Sunday, 25 October 2009

No laughing matter

The problem with 'alternative comedy' is that, as its very name implies, it runs contrary to conventional views of acceptability. Still, that doesn't seem to stop the mainstream press from creating an outcry every time a comedian makes a joke that falls outside of approved humour boundaries.

The latest comedian to fall foul of this unwritten rule is Jimmy Carr, who is currently facing a barrage of criticism for a joke that he's been telling on his current UK tour. Towards the end of his show at the Manchester Apollo on Friday, he said "Say what you like about these servicemen amputees from Iraq and Afghanistan, but we’re going to have a fucking good Paralympic team in 2012."

Within hours the backlash had started, with all the papers running predictably indignant stories boasting headlines such as "Fans stunned as Jimmy Carr insults our Afghan heroes" and "Fury at comic's amputee gag". Sadly, in the rush to condemn the lanky, doll-faced comedian, not one of the newspapers bothered to consider the real target of Jimmy's joke. Or, for that matter, the painful truth behind it.

The first sporting event for disabled athletes was held in 1948, when Dr Ludwig Guttman arranged a sports competition at Stoke Mandeville hospital for World War II soldiers who had suffered spinal injuries in combat. In 1952 Dutch athletes joined the competition and the modern 'Paralympic' movement was born. So, if nothing else, Jimmy is simply making a factual statement about how participation in Paralympic sport has offered injured soldiers rehabilitation and support for over sixty years.

But that's not nearly as interesting as being disgusted on someone else's behalf. So the papers are full of outraged commentators weighing in with their half-baked opinions on Jimmy's gaffe. Real-life Ross Kemp Andy McNab acknowledged that amputee servicemen do compete in the Paralympics, but stressed condescendingly that "it's not a subject for humour" as though servicemen and women would never use gallows humour as a coping mechanism.

Even more cluless are the politicians. Conservative MP Patrick Mercer takes the traditional Queen of Hearts approach, saying "This was a remarkably dim and foolish thing to joke about. It’s not funny and this man’s career should end right now." Likewise, Defence Secretary Bob Ainsworth commented "Our Armed Forces put their lives on the line and deserve the utmost respect." Of course, they also deserve effective armour, but that's not something Ainsworth would want to get into. Especially since the right military hardware could have prevented many of the injuries that Carr was referencing in the first place.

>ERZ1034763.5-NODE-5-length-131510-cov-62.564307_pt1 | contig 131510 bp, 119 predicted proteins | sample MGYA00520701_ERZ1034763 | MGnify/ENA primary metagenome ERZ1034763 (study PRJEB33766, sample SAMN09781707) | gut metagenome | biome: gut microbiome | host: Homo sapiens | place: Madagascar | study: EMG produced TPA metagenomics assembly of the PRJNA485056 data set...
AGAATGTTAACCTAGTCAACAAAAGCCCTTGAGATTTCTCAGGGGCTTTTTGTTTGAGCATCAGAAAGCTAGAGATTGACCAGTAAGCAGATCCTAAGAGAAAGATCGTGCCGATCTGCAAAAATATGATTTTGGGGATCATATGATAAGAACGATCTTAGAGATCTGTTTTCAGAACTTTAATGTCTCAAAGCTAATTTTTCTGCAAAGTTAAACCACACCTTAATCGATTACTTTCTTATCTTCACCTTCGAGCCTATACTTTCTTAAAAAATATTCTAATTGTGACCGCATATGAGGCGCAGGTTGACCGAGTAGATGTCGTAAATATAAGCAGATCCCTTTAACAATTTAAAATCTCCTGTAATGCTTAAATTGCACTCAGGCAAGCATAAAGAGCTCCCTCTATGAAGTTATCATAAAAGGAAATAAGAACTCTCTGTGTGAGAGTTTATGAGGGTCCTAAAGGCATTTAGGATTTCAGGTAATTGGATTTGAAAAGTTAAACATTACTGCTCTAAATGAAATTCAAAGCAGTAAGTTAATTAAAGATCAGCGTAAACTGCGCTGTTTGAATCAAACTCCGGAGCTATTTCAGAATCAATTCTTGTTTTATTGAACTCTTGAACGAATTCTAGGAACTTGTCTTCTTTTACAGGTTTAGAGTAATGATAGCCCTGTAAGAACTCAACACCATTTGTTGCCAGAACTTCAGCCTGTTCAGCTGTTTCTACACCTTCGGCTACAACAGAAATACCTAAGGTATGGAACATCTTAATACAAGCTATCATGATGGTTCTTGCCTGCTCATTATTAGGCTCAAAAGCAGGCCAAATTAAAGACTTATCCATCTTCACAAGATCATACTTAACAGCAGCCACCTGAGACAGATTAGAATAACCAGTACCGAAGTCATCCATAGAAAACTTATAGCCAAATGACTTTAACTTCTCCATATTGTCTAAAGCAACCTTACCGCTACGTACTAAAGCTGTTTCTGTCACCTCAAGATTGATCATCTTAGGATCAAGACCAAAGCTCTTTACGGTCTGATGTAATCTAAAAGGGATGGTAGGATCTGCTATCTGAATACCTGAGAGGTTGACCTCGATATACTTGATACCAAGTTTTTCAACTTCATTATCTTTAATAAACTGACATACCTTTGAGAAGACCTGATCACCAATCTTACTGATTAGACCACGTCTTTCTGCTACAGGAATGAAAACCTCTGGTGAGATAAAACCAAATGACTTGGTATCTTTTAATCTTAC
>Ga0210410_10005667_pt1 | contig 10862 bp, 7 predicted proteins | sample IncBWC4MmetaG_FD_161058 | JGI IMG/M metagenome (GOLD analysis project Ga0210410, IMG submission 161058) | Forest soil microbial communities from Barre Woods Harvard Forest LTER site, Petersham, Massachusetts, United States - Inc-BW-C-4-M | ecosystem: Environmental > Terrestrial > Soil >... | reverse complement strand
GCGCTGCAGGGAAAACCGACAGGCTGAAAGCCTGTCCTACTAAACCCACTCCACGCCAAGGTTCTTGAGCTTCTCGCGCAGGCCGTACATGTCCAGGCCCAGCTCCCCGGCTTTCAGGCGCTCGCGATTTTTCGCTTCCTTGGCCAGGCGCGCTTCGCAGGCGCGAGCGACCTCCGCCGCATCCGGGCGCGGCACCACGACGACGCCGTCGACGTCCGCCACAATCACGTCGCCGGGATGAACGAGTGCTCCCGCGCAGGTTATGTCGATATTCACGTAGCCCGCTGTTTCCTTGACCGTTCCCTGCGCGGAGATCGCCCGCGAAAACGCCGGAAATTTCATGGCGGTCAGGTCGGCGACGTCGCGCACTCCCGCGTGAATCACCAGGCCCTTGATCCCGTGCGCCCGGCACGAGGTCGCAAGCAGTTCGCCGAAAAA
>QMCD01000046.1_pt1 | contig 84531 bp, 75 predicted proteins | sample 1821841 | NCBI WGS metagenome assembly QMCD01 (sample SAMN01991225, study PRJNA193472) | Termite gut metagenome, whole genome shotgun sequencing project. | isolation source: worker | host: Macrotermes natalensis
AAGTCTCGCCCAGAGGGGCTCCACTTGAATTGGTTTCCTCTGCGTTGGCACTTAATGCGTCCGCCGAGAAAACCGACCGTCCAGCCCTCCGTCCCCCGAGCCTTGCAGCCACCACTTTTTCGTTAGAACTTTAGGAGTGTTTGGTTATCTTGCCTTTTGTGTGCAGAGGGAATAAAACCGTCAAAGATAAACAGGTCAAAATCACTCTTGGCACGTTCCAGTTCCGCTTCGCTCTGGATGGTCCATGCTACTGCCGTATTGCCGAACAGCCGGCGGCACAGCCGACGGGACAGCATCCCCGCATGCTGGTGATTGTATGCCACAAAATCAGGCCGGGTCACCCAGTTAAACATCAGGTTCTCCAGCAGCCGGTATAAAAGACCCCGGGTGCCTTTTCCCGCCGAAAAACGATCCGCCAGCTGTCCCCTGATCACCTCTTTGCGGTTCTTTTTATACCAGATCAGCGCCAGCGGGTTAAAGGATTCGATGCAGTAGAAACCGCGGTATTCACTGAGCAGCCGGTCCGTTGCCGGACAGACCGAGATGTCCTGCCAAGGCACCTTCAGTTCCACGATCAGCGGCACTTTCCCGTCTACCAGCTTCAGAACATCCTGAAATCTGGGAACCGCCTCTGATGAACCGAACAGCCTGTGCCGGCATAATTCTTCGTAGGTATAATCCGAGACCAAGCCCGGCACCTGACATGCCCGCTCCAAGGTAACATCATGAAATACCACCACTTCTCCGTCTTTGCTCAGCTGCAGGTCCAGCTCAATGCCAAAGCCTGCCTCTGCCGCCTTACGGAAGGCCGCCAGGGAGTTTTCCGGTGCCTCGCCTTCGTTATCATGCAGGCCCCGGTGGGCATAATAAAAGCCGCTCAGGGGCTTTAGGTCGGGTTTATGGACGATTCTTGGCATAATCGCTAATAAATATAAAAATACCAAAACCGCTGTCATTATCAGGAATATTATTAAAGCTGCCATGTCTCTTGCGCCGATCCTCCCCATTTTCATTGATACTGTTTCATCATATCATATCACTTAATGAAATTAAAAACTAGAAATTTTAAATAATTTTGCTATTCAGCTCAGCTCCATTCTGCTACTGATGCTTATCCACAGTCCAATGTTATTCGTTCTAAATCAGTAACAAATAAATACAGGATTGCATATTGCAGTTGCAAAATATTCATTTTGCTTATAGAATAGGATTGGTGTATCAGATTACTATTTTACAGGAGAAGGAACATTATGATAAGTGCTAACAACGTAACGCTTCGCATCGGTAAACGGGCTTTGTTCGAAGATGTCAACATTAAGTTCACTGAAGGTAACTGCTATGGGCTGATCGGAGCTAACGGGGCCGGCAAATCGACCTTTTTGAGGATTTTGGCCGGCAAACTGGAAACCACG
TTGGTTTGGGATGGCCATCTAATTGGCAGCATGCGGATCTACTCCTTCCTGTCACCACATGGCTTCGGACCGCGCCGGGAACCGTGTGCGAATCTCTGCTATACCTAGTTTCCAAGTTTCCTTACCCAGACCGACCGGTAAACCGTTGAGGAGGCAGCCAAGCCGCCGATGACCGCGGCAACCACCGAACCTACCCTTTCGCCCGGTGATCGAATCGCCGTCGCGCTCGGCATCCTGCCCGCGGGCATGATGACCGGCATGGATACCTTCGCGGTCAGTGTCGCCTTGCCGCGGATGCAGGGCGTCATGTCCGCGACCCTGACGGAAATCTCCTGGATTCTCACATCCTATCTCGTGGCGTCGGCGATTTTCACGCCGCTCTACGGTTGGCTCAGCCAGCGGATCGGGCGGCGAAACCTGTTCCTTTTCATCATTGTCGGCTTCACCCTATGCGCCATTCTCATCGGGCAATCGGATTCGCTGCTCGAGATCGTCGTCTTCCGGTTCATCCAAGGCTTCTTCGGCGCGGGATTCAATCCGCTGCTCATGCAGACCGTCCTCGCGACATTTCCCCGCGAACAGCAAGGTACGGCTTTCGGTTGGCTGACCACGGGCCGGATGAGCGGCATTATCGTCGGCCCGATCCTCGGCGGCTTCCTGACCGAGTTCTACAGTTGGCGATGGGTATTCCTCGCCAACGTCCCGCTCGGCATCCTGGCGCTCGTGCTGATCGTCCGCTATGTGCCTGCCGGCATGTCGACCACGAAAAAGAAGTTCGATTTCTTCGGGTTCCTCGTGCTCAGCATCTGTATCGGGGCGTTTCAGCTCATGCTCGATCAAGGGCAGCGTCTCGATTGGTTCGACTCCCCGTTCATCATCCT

This revisionist view of recent history is precisely what Carr was satirising in his act. Given that he visited injured troops at Selly Oak military hospital and Headley Court rehabilitation centre earlier this month, Jimmy is all-too-aware of the sacrifices made by our brave servicemen and women. But he presumably has a lot less time for the cynical politicians who find any opportunity to put a positive spin on the depressing parade of statistics that have been leaking out of the Middle East, since we first invaded Afghanistan in late 2001.

Jimmy has since offered a full apology, saying “I’m sorry if anyone was offended but that’s the kind of comedy I do. If a silly joke draws attention to the plight of these men then so much the better but that was not my intention." Funnily enough, I think that's exactly what he's accomplished. And if I was serving in the military, I'd be a lot happier about Jimmy's war efforts than by the threat of an imminent invasion by Katie Price to 'cheer up' the troops. Haven't they suffered enough already?

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